Medical examiners, on the other hand, must be licensed physicians. But even among the states that rely on medical examiners instead of coroners, there can be inconsistencies: A medical doctor doesn’t necessarily have a background in forensics, which is key for accurate autopsies. “How much death investigation training did we get in medical school?” Davis asks. “None.”  

There’s been a debate raging for several years in the fields of death investigations and forensic pathologists on the right path forward. The National Academy of Sciences recommended in 2009 to abolish the coroner system and transition fully to using medical examiners for all death investigations. It’s a move that’s gaining some traction: Sixteen states and the District of Columbia now only have medical examiner offices. Eleven states just use coroners, and the rest have a mix of medical examiners and coroners, all with different qualifications and hierarchies. However, in states with a mix of both, coroners usually handle the death investigation, and medical examiners handle the actual medical aspect of it, like completing autopsies. 

 

 

Kim Collins, the president of the National Association of Medical Examiners, says she understands where the National Academy of Sciences is coming from with the recommendation to move solely toward the medical examiner system. But she argues that it ignores the larger problems of funding, resources and culture that can’t be fixed by a title change. “One size isn’t going to fit all,” she says. It’s an entrenched system and “these coroners have been here since colonial times. You’re just going to have to improve research and training.”  

In many states, the office of coroner operates with a surprising lack of accountability. In 49 of California’s 58 counties, for instance, the coroner is also a sheriff, which experts say is a severe conflict of interest. In San Joaquin County earlier this year, a forensic pathologist accused the sheriff-coroner of pressuring him to change autopsy findings in cases that involved law enforcement. A 2016 county audit found that the same thing had happened four times that year. Similarly, a forensic pathologist in Boulder County, Colo., sued the coroner’s office in June, arguing that she was wrongfully terminated for refusing to change the manner of death on a death certificate when the coroner insisted. Colorado is a coroner-only state that stipulates merely that the elected coroner go through death investigation training.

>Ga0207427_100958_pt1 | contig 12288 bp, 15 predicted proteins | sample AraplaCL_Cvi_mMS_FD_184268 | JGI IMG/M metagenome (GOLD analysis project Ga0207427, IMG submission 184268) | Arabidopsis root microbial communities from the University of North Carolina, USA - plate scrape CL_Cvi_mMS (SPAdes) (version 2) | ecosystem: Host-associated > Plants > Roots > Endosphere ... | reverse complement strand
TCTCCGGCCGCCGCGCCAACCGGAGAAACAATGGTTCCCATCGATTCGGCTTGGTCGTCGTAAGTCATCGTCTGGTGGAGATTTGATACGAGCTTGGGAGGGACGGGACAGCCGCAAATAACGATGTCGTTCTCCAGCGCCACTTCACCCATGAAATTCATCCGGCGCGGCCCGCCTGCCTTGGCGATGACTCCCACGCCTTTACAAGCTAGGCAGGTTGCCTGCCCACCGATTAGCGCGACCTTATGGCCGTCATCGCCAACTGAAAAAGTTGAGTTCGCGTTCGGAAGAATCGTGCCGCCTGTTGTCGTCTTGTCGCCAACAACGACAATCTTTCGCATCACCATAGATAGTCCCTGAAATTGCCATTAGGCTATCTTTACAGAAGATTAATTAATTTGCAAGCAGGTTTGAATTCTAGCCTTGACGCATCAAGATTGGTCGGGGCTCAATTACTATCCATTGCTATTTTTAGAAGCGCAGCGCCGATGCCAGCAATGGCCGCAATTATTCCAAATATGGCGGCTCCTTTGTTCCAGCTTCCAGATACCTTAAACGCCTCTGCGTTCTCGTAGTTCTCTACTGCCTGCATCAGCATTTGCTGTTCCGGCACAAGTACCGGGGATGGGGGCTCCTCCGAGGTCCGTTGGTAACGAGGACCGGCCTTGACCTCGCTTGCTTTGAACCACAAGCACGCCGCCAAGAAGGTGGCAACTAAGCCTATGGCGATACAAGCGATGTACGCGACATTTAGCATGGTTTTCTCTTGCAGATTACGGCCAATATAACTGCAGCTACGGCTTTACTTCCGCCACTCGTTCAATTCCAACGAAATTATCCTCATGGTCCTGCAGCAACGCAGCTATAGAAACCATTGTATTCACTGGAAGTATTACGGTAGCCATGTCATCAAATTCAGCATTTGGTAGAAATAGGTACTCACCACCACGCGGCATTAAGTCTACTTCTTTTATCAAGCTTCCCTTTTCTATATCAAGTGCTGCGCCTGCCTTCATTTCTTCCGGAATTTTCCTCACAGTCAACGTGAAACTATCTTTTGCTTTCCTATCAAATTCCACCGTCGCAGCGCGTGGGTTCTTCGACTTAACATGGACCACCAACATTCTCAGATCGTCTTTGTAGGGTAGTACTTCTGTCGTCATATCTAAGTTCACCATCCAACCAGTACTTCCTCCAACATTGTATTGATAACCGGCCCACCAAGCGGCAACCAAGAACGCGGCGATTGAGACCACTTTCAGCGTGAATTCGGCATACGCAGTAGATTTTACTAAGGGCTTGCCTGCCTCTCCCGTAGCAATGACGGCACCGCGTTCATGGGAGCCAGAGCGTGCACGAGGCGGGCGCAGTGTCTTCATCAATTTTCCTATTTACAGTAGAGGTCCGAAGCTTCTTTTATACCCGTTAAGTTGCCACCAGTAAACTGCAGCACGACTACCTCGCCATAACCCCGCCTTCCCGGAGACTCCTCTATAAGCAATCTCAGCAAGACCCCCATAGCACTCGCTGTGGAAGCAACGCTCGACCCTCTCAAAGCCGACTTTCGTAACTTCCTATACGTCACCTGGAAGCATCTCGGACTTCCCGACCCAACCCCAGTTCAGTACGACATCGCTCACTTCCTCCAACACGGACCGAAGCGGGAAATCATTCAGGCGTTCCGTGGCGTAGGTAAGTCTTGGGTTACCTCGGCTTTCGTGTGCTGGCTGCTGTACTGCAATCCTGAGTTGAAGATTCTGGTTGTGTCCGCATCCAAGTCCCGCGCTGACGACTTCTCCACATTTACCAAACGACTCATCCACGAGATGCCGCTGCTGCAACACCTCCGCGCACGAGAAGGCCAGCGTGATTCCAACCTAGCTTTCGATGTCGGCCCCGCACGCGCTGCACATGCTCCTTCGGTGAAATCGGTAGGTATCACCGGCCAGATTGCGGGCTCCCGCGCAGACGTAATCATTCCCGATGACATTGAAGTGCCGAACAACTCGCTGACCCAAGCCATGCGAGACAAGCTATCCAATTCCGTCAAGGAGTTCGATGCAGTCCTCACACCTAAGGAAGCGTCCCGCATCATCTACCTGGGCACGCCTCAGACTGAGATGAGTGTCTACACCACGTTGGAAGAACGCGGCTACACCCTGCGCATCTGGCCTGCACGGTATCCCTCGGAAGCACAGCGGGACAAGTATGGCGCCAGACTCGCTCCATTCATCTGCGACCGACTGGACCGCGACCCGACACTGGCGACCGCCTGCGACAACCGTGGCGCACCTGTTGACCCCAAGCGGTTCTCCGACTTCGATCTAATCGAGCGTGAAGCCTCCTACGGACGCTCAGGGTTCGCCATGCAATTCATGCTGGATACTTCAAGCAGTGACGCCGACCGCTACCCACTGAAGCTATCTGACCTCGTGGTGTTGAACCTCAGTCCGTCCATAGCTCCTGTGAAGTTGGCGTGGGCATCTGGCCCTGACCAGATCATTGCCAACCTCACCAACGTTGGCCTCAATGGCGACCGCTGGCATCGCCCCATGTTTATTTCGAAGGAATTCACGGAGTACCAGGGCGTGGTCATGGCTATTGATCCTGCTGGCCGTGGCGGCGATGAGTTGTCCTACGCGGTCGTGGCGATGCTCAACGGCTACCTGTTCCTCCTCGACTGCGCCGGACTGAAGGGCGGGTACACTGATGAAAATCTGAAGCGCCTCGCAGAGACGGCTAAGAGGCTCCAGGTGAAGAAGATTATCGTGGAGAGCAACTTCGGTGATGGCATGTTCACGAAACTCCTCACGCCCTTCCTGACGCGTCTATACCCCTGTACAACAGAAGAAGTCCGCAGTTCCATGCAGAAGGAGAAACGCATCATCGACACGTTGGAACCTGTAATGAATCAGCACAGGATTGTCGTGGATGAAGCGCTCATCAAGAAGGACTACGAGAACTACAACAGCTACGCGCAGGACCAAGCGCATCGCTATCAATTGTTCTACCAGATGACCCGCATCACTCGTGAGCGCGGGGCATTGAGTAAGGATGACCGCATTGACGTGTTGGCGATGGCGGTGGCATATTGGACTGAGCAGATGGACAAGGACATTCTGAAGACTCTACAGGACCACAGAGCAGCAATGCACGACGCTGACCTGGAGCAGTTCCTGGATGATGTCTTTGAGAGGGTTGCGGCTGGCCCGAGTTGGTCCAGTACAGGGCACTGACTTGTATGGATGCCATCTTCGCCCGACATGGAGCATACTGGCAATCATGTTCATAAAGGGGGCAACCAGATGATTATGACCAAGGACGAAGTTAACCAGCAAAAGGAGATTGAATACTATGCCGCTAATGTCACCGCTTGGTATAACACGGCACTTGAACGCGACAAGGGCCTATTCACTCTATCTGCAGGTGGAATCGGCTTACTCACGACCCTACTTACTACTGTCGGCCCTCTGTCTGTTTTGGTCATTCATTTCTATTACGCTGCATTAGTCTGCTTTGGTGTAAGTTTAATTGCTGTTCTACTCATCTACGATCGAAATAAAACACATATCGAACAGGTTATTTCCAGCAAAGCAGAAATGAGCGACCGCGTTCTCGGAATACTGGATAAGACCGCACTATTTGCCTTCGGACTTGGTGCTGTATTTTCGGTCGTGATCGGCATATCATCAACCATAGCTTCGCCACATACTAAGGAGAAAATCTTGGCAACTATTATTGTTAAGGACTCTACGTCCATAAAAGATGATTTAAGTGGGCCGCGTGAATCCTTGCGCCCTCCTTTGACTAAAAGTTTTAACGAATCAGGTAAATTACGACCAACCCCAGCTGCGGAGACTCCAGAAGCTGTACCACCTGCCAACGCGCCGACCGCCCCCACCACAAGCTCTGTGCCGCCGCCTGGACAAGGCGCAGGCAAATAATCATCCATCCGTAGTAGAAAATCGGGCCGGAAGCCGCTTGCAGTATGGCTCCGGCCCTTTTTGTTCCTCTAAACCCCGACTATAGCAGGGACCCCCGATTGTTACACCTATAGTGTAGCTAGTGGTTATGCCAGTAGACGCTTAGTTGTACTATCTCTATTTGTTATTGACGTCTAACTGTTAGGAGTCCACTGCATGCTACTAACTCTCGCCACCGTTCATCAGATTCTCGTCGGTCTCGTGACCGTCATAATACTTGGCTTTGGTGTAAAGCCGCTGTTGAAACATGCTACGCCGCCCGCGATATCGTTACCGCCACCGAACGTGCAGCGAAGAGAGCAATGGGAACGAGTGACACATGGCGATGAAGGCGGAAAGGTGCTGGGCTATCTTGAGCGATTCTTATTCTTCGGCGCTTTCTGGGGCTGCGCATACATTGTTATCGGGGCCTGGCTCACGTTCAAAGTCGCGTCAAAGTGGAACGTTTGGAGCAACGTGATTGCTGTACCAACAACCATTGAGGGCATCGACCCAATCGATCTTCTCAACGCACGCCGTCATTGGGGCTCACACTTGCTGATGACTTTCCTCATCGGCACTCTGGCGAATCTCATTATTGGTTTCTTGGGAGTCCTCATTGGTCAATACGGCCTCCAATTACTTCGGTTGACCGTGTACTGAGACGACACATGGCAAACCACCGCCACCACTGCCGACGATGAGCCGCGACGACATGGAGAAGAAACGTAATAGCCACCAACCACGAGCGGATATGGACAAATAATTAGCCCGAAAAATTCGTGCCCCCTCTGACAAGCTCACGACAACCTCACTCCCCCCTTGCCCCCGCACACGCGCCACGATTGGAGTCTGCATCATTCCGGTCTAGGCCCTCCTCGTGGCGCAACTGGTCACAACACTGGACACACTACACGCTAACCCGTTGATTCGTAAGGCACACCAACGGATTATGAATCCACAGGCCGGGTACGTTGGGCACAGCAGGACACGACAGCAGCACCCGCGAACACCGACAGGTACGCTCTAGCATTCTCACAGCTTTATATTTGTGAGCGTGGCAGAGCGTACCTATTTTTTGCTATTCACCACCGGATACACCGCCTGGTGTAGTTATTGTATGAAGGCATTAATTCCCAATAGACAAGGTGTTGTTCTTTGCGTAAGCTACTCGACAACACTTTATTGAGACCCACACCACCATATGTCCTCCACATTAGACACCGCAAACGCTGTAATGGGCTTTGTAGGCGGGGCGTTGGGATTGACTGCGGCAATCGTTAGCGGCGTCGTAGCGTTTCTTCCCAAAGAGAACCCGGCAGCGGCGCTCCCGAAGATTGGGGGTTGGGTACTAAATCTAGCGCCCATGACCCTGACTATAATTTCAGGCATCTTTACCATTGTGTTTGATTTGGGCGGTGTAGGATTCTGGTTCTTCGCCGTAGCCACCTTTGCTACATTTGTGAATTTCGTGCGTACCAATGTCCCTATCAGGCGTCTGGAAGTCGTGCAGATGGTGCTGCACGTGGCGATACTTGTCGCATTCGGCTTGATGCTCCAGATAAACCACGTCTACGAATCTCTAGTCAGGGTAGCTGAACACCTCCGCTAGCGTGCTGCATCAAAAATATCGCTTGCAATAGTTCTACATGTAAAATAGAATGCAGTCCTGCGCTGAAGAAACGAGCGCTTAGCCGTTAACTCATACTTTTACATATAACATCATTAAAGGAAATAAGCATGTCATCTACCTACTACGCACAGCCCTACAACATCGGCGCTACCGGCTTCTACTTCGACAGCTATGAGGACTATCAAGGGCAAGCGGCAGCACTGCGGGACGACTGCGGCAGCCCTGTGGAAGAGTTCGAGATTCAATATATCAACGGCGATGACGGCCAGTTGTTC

“The bad systems are the ones where people without medical training think they can do it all,” says Mary Ann Sens, the coroner for Grand Forks County, N.D. Sens says she is the only coroner in the state with a forensic pathology background. She doesn’t have a problem with coroners not holding medical degrees, she says, as long as they defer to or consult with an independent medical professional, similar to the Kentucky system. “The real hallmark [of a good system] is when medical decisions are made by a medical professional and are independent. If there was a jail death, I need to be able to say law enforcement messed up.” 

 

Flipping through primetime network television, it would be easy to assume that America is overflowing with medical examiners. More than a dozen shows in recent years have centered on coroners or examiners. But the reality is that it’s becoming extremely hard to find enough qualified professionals to fill the job. There are currently only 500 board-certified forensic pathologists in the U.S., which is less than half of what the National Association of Medical Examiners recommends.